“. . . any award made must have for its basis a firm foundation of fact.” (Berzin v. Industrial Acc. Com., 125 Cal.App. 522, 526 [14 P.2d 97]; London Guar. Acc. Co., Ltd., v Industrial Acc. Com., 202 Cal. 239 [259 P. 1096, 54 A.L.R. 1392].) [5] The weight to be given hearsay evidence is to be determined by the commission. If it carries conviction with the commission, it may be sufficient to uphold an award (27 Cal. Jur., sec. 152, p. 483), but it must be evidence of a substantial character from which the commission may deduce a reasonable inference. [6] The legislature, with the purpose of permitting laymen who often serve as commissioners to ascertain the substantial rights of the parties appearing before it, has broadened the rules of evidence to the extent of permitting the reception of “excerpts from expert testimony received by the commission upon similar issues of scientific fact in other cases” (Labor Code, sec. 5703), but no provision has been made that a layman may testify to a scientific fact the competency and credibility of which is derived only upon the scientific knowledge of some other person. The record does not disclose the reception of excerpts from expert evidence in other cases, nor do the findings indicate such fact. [7] Witnesses of common experience from ordinary observation and obvious facts may testify as to the existence of a physical or mental condition, but the pathological cause of an ailment is a scientific question upon which it is necessary to obtain scientific knowledge. (20 Am. Jur. 719-736.) [8] Hearsay evidence of statements of an injured party as to the manner in which the injury occurred, though meager, may be sufficient upon which to base an award (Sada v. Industrial Acc. Com., 11 Cal. (2d) 263 [78 P.2d 1127]; Employers’ etc. Corp. v. Industrial Acc. Com., 42 Cal. App. (2d) 669 [109 P.2d 716]), but where the subject matter is within the exclusive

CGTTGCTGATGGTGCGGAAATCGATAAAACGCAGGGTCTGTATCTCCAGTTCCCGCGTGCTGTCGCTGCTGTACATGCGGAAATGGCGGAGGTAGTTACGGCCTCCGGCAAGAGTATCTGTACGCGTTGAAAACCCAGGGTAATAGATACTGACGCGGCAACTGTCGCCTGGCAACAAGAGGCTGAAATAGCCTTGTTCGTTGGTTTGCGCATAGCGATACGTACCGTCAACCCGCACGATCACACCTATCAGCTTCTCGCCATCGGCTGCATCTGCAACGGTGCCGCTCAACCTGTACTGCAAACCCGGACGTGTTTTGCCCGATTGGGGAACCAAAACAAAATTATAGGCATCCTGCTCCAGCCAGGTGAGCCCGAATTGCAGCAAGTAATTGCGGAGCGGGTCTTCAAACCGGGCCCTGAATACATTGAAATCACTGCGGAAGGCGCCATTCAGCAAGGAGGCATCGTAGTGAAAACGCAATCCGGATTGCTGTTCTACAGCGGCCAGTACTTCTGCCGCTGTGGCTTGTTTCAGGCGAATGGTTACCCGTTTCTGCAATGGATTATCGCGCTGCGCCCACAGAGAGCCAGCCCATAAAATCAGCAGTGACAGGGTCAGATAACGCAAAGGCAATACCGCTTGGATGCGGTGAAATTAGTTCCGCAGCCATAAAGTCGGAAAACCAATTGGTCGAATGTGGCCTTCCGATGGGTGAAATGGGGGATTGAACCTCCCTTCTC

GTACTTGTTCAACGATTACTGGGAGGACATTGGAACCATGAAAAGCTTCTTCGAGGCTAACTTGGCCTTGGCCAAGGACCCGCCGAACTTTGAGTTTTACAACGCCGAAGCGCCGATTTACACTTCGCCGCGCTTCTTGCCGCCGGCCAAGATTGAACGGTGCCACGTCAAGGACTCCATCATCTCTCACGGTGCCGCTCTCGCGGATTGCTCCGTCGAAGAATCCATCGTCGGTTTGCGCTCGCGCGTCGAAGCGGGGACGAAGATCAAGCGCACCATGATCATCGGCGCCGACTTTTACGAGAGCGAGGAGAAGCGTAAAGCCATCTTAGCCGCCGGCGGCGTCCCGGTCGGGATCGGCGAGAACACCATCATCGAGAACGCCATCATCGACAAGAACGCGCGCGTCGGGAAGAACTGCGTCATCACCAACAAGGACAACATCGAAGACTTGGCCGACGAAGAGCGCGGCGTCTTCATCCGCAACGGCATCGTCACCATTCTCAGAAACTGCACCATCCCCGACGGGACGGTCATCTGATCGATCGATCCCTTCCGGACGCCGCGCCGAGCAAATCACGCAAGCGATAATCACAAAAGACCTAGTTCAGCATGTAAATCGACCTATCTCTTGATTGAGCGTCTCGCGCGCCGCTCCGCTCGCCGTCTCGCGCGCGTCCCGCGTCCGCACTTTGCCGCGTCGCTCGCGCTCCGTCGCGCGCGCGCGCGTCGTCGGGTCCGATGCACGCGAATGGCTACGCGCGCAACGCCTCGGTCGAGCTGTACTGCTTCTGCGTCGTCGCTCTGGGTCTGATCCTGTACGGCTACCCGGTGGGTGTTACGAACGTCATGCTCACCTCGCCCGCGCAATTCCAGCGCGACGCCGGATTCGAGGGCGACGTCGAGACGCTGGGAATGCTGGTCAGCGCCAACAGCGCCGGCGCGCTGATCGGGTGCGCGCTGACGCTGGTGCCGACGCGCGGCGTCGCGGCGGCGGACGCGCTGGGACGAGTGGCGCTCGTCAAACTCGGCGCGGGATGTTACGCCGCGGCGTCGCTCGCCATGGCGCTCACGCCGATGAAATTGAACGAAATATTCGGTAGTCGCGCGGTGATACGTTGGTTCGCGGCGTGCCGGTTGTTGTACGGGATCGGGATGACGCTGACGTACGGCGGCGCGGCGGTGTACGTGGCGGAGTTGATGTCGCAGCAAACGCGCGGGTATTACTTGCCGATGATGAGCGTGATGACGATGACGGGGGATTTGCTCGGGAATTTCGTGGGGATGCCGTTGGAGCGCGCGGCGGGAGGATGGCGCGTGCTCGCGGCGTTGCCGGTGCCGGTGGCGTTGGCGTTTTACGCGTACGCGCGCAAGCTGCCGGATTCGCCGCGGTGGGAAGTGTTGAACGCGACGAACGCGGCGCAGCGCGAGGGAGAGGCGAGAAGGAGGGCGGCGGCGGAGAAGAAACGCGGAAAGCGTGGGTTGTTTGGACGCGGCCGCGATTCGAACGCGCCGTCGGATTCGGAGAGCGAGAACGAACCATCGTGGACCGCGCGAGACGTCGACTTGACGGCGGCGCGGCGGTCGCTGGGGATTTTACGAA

Page 501